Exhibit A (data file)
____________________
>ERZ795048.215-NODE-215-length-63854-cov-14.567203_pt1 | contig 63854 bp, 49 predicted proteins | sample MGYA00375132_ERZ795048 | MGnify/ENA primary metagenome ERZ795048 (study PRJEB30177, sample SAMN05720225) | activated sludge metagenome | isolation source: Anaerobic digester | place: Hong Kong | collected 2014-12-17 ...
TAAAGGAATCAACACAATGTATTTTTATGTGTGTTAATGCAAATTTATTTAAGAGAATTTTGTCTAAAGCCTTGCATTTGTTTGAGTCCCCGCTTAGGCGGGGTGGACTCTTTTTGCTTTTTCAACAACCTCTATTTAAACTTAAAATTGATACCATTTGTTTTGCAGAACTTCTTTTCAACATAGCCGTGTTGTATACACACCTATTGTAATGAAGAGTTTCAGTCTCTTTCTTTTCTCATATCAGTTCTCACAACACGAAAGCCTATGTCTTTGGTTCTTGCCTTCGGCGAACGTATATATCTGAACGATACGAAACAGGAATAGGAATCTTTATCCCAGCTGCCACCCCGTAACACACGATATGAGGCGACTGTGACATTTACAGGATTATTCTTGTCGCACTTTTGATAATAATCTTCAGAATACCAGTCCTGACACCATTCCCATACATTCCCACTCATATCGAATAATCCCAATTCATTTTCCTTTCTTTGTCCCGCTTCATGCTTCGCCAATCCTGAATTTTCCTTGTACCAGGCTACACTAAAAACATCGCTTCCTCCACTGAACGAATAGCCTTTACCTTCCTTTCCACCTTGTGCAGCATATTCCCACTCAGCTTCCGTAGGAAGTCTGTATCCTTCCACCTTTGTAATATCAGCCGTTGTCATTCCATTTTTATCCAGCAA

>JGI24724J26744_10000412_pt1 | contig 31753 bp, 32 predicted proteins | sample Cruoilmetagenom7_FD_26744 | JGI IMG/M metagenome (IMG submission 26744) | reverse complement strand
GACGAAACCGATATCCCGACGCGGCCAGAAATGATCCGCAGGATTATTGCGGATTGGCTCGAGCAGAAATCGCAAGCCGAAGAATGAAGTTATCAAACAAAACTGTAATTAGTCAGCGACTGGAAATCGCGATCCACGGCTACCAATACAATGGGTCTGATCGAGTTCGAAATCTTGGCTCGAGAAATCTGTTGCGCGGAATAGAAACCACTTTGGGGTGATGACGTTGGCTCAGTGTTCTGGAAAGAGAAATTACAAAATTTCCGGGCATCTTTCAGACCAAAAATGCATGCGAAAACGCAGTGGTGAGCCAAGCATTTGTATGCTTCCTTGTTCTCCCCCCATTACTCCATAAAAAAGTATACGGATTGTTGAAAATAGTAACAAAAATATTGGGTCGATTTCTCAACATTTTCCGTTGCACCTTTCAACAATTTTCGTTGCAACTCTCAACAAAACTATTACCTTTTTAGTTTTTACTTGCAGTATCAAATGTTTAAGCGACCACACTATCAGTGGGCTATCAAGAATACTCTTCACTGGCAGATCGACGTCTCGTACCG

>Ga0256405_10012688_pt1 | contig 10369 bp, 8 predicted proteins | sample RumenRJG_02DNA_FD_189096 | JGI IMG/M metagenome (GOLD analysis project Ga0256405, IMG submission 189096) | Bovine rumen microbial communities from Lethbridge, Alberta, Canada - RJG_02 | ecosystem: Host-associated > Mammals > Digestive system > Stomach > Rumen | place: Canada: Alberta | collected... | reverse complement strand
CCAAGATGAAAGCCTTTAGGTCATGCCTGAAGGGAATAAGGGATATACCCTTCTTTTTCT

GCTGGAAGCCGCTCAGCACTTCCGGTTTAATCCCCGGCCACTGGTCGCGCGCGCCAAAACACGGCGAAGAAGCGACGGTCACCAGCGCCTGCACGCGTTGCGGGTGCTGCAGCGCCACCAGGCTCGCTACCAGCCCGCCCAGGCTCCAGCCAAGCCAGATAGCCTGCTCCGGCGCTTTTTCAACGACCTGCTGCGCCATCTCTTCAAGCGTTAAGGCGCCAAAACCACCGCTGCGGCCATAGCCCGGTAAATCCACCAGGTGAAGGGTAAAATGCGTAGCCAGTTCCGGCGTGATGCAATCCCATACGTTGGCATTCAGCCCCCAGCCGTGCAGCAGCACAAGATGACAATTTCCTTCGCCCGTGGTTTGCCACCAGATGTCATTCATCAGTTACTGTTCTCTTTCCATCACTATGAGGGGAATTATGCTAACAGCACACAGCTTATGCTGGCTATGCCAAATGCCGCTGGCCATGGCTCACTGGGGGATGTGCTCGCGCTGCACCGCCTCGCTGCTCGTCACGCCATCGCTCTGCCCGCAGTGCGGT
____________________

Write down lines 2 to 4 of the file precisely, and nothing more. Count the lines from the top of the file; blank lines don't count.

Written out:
TAAAGGAATCAACACAATGTATTTTTATGTGTGTTAATGCAAATTTATTTAAGAGAATTTTGTCTAAAGCCTTGCATTTGTTTGAGTCCCCGCTTAGGCGGGGTGGACTCTTTTTGCTTTTTCAACAACCTCTATTTAAACTTAAAATTGATACCATTTGTTTTGCAGAACTTCTTTTCAACATAGCCGTGTTGTATACACACCTATTGTAATGAAGAGTTTCAGTCTCTTTCTTTTCTCATATCAGTTCTCACAACACGAAAGCCTATGTCTTTGGTTCTTGCCTTCGGCGAACGTATATATCTGAACGATACGAAACAGGAATAGGAATCTTTATCCCAGCTGCCACCCCGTAACACACGATATGAGGCGACTGTGACATTTACAGGATTATTCTTGTCGCACTTTTGATAATAATCTTCAGAATACCAGTCCTGACACCATTCCCATACATTCCCACTCATATCGAATAATCCCAATTCATTTTCCTTTCTTTGTCCCGCTTCATGCTTCGCCAATCCTGAATTTTCCTTGTACCAGGCTACACTAAAAACATCGCTTCCTCCACTGAACGAATAGCCTTTACCTTCCTTTCCACCTTGTGCAGCATATTCCCACTCAGCTTCCGTAGGAAGTCTGTATCCTTCCACCTTTGTAATATCAGCCGTTGTCATTCCATTTTTATCCAGCAA

>JGI24724J26744_10000412_pt1 | contig 31753 bp, 32 predicted proteins | sample Cruoilmetagenom7_FD_26744 | JGI IMG/M metagenome (IMG submission 26744) | reverse complement strand
GACGAAACCGATATCCCGACGCGGCCAGAAATGATCCGCAGGATTATTGCGGATTGGCTCGAGCAGAAATCGCAAGCCGAAGAATGAAGTTATCAAACAAAACTGTAATTAGTCAGCGACTGGAAATCGCGATCCACGGCTACCAATACAATGGGTCTGATCGAGTTCGAAATCTTGGCTCGAGAAATCTGTTGCGCGGAATAGAAACCACTTTGGGGTGATGACGTTGGCTCAGTGTTCTGGAAAGAGAAATTACAAAATTTCCGGGCATCTTTCAGACCAAAAATGCATGCGAAAACGCAGTGGTGAGCCAAGCATTTGTATGCTTCCTTGTTCTCCCCCCATTACTCCATAAAAAAGTATACGGATTGTTGAAAATAGTAACAAAAATATTGGGTCGATTTCTCAACATTTTCCGTTGCACCTTTCAACAATTTTCGTTGCAACTCTCAACAAAACTATTACCTTTTTAGTTTTTACTTGCAGTATCAAATGTTTAAGCGACCACACTATCAGTGGGCTATCAAGAATACTCTTCACTGGCAGATCGACGTCTCGTACCG